With mysql 5.7 you can consider moving your undo logs to separate files: http://dev.mysql.com/doc/refman/5.7/en/innodb-parameters.html#sysvar_innodb_undo_logs This will also give you the option to truncate those logs when you like: https://dev.mysql.com/doc/refman/5.7/en/truncate-undo-tablespace.html In my.cnf this setting should do the trick: ...


0

There are many restrictions on PARTITIONs. But also, there are many reasons why they don't provide any benefit. What do you hope to gain? HASH partitioning does not provide any performance benefit, unless you are doing "table scans" now. Vérace's suggestion is a way that would pass the syntax issues, but, again, not likely to have performance benefit. ...


0

GROUP BY Name HAVING COUNT(*) >= 2 You may need to do something like this: WHERE ... AND ( SELECT COUNT(*) FROM tbl WHERE Name = ... GROUP BY Name HAVING COUNT(*) >= 2 ) For checking for exactly a certain list: WHERE Category IN ('clothes', 'hats') GROUP BY Name, Category ...


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I'm so surprised no one just posted 'mysql -v' as an option. If it gets stuck, the output will stop.


0

There seems to be an anomaly or bug when a timestamp column has a default value of CURRENT_TIMESTAMP() - with the parenthesis. 5.7 documentation says it is synonymous with CURRENT_TIMESTAMP but workbench must disagree - sort of. Changing the definition in workbench by removing the parenthesis provides a message that nothing changed. However changing to ...


0

From here, below is an example that range partitions by YEAR - change as appropriate. Here is the part of the manual that explains how to alter tables and add partitions. You should be able to take it from here. CREATE TABLE employees ( id INT NOT NULL, fname VARCHAR(30), lname VARCHAR(30), hired DATE NOT NULL DEFAULT '1970-01-01', ...


1

Do you want to remove the anon users? You can just use DROP USER to remove them. They shouldn't have any special privileges, as stated in the MySQL Docs and should not be a major problem as they're only in the localhost. If, even removing, you still can login or something, check out this other question.


5

This query: Uses ANSI JOIN (LEFT, INNER, ...) Uses LEFT JOIN for each table in order to count Sessions IPs without Input or Downloads Uses DISTINCT for each COUNT in order to remove duplicates added by the JOIN between tables Counts values for totals and counts ids for unique counts Query: SELECT s.ip , COUNT(DISTINCT s.id) , COUNT(DISTINCT ...


0

I have tried all thing you guys suggested. Thanks for that, it was useful but did not solve my problem. Indexes suggested by jkavalik helped a little bit, but the query was still too slow (45 seconds~). The problem was that there was 2 large tables - visits and calls. And I had to join them twice in the query. It was taking long time. After few days of ...


1

Seems you've found a bug in migration wizard, I follow your description and I was able to repeat issue on my machine. Can you please fill bug report at bugs.mysql.com? Appreciate. We'll do our best to fix that isse. As workaround you can try this way - use Data Export to export only structure of your database. Run exported stricpt on target server. Then run ...


1

The answer is simple... MySQL WorkBench! Enables migrations from the following systems. SQL Server, Access, PostgreSQL, SyBase, etc... Manage migration projects Source & Target selection Object migration Version upgrades Here's the link... http://www.mysql.com/products/workbench/migrate/ Price is good too! ;-) -Tony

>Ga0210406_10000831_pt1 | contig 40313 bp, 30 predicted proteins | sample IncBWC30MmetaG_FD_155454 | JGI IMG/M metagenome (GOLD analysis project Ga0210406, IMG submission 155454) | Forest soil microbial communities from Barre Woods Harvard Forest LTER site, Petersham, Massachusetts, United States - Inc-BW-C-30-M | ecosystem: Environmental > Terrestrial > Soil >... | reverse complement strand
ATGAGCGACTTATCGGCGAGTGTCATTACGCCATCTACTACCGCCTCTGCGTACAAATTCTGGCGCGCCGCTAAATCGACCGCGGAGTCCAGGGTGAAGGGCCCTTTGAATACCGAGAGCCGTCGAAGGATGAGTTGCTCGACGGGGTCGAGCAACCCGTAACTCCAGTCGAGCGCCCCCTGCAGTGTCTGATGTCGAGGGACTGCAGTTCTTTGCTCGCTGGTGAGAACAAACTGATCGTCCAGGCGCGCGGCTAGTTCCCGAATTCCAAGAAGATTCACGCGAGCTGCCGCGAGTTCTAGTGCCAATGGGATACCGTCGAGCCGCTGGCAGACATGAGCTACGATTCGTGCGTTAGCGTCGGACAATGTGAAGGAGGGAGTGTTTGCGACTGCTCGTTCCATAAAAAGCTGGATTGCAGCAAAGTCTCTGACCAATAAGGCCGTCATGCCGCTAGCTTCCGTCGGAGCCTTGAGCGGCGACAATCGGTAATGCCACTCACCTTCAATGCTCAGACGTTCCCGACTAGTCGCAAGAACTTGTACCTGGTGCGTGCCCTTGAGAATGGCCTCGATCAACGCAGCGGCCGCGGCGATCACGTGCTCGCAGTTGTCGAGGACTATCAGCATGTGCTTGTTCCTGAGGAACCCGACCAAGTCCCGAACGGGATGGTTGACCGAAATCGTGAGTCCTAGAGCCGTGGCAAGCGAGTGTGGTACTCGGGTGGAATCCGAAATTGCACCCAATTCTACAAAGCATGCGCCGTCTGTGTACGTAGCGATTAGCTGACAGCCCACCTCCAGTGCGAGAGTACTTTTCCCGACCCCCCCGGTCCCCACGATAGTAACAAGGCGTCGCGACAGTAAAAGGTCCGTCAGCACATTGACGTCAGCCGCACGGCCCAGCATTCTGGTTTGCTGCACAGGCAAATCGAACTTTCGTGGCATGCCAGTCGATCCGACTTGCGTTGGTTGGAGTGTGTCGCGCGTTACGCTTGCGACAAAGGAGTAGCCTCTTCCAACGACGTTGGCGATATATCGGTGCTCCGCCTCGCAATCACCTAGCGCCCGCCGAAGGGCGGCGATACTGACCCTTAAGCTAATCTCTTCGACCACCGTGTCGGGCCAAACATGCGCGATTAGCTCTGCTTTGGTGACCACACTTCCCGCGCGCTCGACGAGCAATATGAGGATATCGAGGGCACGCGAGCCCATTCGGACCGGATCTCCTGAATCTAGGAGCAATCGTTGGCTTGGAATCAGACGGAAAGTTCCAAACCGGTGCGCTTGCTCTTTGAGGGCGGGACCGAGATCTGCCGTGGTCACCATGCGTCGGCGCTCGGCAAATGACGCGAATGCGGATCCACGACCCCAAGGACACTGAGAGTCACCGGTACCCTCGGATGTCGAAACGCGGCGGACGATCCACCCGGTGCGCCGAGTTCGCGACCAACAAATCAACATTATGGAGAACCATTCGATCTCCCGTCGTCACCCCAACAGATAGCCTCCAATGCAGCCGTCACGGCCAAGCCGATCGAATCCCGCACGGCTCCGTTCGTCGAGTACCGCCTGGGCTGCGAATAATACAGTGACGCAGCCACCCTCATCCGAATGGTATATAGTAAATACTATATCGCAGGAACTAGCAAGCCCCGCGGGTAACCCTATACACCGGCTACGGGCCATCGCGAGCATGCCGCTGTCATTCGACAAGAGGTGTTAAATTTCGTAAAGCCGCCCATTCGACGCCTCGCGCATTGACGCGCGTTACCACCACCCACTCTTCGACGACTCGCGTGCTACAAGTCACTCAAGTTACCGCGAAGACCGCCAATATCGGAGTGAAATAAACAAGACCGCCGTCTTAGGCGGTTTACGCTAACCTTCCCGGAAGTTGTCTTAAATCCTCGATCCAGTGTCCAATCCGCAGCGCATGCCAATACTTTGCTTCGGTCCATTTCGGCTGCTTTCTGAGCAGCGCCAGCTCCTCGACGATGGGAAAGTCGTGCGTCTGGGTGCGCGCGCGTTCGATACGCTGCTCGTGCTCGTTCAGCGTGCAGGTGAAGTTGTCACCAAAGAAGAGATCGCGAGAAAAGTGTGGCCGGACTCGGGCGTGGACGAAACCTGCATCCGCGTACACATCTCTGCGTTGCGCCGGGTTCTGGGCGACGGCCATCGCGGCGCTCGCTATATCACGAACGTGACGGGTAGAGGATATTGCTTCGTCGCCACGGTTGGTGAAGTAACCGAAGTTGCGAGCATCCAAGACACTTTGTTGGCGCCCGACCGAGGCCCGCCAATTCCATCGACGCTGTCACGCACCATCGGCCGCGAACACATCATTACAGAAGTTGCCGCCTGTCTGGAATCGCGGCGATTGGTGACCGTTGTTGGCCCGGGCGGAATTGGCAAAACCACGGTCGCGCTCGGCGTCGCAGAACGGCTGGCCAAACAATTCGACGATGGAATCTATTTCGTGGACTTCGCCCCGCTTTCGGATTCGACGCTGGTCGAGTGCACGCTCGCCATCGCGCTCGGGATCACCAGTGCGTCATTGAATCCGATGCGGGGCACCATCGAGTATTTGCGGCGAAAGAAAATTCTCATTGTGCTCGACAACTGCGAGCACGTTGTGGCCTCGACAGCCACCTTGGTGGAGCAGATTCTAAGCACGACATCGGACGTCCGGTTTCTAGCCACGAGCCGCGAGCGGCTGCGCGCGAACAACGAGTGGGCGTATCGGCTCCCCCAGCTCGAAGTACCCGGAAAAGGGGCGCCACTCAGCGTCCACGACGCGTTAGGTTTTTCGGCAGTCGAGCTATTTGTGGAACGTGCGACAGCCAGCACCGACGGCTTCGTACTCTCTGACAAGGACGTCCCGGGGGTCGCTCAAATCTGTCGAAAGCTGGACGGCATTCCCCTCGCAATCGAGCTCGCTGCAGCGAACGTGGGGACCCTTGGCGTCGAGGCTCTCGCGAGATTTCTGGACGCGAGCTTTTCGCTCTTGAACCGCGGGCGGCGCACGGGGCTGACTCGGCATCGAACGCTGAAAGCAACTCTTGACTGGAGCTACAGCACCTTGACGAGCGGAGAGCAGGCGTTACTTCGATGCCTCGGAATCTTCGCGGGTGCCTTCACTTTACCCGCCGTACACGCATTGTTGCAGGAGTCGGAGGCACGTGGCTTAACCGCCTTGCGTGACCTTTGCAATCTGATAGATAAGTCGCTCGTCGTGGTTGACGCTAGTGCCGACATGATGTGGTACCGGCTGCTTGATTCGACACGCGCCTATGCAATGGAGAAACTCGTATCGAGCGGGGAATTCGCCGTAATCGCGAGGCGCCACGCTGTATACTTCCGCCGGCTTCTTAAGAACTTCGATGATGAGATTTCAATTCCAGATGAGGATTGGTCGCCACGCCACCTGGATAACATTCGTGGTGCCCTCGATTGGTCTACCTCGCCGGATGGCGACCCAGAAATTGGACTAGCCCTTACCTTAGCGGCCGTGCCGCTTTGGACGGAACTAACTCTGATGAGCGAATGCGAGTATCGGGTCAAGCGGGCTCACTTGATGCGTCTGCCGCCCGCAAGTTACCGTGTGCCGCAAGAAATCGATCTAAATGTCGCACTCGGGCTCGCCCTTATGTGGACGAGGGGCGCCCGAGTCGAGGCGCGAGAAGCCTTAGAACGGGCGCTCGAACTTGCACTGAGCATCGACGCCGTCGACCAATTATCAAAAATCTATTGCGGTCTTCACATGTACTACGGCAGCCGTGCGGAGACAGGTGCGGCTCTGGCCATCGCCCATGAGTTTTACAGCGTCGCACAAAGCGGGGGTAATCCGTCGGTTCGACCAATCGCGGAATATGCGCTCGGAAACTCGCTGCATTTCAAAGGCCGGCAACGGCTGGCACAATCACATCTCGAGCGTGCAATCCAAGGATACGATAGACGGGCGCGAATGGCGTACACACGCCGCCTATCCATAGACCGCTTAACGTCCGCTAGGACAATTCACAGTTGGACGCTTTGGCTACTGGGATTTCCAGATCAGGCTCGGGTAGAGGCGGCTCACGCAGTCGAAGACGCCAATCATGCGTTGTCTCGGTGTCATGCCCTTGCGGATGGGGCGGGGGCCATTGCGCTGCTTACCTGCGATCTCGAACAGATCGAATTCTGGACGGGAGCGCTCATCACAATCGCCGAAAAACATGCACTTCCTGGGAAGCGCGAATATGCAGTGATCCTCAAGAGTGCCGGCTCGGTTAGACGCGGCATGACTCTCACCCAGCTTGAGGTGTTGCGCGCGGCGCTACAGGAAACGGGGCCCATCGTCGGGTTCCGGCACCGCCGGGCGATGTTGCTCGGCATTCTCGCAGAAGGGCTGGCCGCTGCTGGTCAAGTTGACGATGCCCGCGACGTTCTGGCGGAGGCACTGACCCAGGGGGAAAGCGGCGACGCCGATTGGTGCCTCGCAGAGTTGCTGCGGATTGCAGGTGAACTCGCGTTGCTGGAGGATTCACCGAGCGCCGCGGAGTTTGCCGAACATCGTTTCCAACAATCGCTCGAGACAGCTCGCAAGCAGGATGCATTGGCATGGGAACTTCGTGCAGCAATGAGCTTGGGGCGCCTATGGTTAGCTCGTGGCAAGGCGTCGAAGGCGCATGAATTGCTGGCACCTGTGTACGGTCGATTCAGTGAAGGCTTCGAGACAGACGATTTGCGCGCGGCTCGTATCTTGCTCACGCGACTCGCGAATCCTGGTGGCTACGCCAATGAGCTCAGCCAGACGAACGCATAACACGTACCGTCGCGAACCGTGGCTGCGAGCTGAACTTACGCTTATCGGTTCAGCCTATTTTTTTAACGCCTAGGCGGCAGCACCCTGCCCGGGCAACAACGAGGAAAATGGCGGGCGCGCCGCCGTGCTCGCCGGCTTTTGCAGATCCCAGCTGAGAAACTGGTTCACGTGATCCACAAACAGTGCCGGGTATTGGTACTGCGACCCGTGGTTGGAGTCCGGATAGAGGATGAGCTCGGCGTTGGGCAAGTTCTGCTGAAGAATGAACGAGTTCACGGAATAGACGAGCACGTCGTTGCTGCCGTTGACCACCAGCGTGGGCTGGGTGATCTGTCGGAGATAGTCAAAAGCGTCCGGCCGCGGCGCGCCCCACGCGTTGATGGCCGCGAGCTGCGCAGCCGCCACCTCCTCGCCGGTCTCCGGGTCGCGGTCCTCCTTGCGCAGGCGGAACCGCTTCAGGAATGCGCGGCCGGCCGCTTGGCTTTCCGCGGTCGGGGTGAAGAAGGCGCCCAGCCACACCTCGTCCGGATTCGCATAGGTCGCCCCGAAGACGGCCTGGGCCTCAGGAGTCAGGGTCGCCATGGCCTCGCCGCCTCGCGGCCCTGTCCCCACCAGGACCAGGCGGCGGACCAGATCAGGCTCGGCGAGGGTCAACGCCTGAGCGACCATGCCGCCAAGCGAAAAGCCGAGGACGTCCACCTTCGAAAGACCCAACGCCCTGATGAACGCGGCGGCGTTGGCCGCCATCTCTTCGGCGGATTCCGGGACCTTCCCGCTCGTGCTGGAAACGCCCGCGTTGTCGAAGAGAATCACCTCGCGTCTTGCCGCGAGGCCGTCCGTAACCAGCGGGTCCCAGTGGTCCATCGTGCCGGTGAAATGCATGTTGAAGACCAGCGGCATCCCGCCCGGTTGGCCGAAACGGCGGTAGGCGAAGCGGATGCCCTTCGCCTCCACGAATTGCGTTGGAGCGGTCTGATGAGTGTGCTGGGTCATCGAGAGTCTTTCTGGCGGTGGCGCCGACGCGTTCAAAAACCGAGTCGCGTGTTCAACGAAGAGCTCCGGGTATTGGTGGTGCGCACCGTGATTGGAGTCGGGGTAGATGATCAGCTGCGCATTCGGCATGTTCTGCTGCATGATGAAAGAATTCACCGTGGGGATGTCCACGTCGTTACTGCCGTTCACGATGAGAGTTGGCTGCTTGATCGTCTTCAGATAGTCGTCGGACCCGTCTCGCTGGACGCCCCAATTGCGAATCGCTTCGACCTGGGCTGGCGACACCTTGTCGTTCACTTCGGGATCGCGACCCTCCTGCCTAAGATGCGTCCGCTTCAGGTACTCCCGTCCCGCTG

1

You are working too hard. Plan A -- RENAME TABLE Assuming the production database is really readonly, you don't need FKs, just the indexes they generate. (And you may not need all of them.) So, before testing in Staging, turn off FK checks and drop all the FKs. Then consider dropping any excess indexes. Then test. Since there is no RENAME DATABASE, ...


2

If (post_id, user_id) is unique, then jettison the id and make that pair the PRIMARY KEY. I specifically suggest that order because I assume this query is frequently used? SELECT COUNT(*) FROM tbl WHERE post_id = ? AND visible; By having the PK start with post_id, you get the added efficiency of "clustering", thereby drastically reducing ...


0

Ok, after some research, here's the answers I found. Q1: Is it possible to detect the user that executed the query in MySQL? It is possible to detect with which user by using: select user(); http://dev.mysql.com/doc/refman/5.0/en/information-functions.html#function_user Beware: In triggers and events current_user() returns the user who defined the object ...


2

You should consider the balance between how often your data will be accessed vs how often your data will be updated. Adding another condition on your SELECT just to display your content may well create more load than deleting rows in the infrequent occasion that a user un-likes. Note that you will need an index on visible to efficiently query against it.


0

Firstly, I would not set an end date on an active record as this will help you locate it when querying. If you need to return a date to the client then you can use CURDATE() in your SELECT statement. As you need to UPDATE the previous record and then INSERT a new record (or the other way around whichever you prefer) this should be done in a single unit of ...


-2

@JulienVavasseur is correct in that you need to format your queries using Ansi92 join syntax. If nothing else, it will make it easier for us to read and help you with your questions. However, looking at the problem, it seems as easy as adding a Distinct to the count of session.id to reduce it from 7882 to 752. When you ask for a count, you're going to get ...